The role of a leaky epithelium and potassium in the generation of bladder symptoms in interstitial cystitis/overactive bladder, urethral syndrome, prostatitis and gynaecological chronic pelvic pain
Version of Record online: 22 DEC 2010
© 2010 THE AUTHOR. BJU INTERNATIONAL © 2010 BJU INTERNATIONAL
Volume 107, Issue 3, pages 370–375, February 2011
How to Cite
Parsons, C. L. (2011), The role of a leaky epithelium and potassium in the generation of bladder symptoms in interstitial cystitis/overactive bladder, urethral syndrome, prostatitis and gynaecological chronic pelvic pain. BJU International, 107: 370–375. doi: 10.1111/j.1464-410X.2010.09843.x
- Issue online: 25 JAN 2011
- Version of Record online: 22 DEC 2010
- Accepted for publication 25 May 2010
- interstitial cystitis;
- urinary bladder;
What’s known on the subject? and What does the study add?
This article reviews entirely new concepts concerning the etiology, presentation and diagnosis of interstitial cystitis. It pulls the information together in a concise fashion that emphasizes there is a radical change taking place in the concepts of what generates bladder symptoms.
Primarily this emphasizes that the paradigm for interstitial cysititis and the generation of bladder symptoms is going to change dramatically. The data reviewed shows that the symptoms are caused by a leaky epithelium and subsequent diffusion of potassium into the tissues causing frequency, urgency, pain and incontinence. This is totally different from current concepts.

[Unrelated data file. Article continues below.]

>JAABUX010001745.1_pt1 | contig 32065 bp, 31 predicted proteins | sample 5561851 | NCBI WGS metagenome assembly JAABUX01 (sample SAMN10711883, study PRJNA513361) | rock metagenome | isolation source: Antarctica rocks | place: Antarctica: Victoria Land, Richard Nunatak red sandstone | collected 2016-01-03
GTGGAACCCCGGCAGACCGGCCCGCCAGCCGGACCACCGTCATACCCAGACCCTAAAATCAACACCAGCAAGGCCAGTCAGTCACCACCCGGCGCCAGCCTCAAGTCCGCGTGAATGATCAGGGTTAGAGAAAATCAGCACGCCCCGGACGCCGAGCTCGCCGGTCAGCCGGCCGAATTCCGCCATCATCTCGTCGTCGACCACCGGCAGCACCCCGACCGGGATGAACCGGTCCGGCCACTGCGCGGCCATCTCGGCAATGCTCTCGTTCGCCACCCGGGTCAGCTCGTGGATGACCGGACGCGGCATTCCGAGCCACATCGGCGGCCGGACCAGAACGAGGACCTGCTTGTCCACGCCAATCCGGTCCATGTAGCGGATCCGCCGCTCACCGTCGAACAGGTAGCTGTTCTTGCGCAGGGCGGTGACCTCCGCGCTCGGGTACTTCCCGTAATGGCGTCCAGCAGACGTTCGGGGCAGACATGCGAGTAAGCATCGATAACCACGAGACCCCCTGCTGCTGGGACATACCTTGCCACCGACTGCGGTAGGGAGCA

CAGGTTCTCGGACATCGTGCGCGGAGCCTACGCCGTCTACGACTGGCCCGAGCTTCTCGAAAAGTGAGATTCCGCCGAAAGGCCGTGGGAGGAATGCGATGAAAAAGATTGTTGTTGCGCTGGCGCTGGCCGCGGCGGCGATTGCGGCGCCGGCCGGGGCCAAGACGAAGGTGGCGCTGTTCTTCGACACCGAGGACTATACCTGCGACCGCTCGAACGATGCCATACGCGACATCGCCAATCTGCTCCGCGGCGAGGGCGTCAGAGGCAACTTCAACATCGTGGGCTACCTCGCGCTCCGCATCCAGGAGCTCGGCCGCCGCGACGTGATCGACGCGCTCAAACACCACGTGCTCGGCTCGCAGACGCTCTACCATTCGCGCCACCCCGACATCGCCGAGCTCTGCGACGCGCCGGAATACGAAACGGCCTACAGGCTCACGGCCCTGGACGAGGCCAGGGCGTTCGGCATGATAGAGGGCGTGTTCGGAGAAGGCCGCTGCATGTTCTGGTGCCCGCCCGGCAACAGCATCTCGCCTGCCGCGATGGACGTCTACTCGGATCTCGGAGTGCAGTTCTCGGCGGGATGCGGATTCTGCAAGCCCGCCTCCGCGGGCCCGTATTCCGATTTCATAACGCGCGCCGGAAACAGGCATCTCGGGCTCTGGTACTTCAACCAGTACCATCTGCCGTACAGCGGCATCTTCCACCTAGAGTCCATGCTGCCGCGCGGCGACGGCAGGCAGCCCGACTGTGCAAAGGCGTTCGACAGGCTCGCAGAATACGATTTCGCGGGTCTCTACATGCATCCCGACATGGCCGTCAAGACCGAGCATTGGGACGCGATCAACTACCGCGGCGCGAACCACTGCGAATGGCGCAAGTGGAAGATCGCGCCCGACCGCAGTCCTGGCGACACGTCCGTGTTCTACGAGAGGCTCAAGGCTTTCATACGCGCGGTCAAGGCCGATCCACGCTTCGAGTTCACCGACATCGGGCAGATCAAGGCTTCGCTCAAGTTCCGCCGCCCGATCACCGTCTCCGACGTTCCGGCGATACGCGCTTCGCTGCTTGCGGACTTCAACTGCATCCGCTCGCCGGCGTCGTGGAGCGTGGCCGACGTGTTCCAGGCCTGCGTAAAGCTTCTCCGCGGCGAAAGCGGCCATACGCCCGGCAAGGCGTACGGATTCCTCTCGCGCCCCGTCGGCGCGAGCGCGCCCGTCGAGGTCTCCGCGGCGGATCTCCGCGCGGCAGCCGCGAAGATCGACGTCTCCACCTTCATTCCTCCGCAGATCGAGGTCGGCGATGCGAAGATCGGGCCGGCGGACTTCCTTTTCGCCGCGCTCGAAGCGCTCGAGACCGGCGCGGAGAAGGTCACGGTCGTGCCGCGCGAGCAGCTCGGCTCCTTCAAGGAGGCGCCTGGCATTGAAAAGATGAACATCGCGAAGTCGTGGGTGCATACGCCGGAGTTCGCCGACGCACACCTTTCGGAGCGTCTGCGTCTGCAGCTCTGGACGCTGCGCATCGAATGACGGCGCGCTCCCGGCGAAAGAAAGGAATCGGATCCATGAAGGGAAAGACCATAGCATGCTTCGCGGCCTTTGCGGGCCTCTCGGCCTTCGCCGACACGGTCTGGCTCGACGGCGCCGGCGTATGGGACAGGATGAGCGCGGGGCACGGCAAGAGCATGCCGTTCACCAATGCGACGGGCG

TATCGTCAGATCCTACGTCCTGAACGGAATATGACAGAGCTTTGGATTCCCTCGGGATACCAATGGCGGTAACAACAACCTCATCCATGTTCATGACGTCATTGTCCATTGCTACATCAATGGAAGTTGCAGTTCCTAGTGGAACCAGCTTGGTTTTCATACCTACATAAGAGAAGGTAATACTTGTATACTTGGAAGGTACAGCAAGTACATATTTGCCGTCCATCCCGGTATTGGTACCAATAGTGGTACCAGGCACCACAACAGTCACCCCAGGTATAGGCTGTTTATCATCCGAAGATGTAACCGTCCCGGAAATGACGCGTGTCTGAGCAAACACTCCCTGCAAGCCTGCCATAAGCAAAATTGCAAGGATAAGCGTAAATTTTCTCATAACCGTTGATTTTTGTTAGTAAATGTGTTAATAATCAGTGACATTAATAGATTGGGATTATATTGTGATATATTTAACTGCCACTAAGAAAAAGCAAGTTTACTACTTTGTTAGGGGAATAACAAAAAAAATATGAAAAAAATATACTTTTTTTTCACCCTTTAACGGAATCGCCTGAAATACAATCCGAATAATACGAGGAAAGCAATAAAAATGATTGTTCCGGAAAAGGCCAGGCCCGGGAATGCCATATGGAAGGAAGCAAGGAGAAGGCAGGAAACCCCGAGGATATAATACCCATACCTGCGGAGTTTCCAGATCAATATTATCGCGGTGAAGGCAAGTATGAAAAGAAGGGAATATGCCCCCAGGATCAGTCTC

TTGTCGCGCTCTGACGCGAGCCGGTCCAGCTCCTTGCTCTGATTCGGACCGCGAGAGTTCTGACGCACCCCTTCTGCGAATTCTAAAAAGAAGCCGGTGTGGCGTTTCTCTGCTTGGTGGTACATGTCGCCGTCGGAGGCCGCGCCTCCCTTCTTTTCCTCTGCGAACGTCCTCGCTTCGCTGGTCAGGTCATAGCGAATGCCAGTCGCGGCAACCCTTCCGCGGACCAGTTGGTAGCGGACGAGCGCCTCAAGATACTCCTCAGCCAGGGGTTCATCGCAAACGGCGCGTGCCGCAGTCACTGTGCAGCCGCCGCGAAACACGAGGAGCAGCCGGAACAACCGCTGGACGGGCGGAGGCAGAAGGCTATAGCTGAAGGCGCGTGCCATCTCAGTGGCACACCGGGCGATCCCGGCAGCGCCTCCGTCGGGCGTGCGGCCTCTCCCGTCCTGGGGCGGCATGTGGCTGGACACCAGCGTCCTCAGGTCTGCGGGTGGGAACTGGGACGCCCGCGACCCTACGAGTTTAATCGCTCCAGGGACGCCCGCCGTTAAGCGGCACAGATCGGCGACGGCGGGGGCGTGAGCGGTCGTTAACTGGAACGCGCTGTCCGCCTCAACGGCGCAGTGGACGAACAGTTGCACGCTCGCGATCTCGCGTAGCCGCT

The traditional diagnosis of interstitial cystitis (IC) only recognizes the severe form of the disease. The far more common early and intermittent phases of the disease are not perceived to be part of IC but rather are misdiagnosed as urinary tract infection, urethral syndrome, overactive bladder, chronic prostatitis, urethritis, or a type of gynecologic pelvic pain (such as endometriosis, vulvodynia, or some type of vaginitis). All of these patient groups actually suffer from the same bladder disease. This disease results from a leaky bladder epithelium and subsequent potassium leakage into the bladder interstitium that generates the symptoms of frequency, urgency, pain or incontinence in any combination. Robust scientific data now support this important concept. These data will be reviewed herein. The conclusions derived from these data substantially alter the paradigms for urology and gynecology in the generation of frequency, urgency and pelvic pain. All the above-mentioned syndromes unite into one primary disease process, lower urinary dysfunction epithelium, or LUDE disease, and not the 10 plus syndromes traditionally recognized.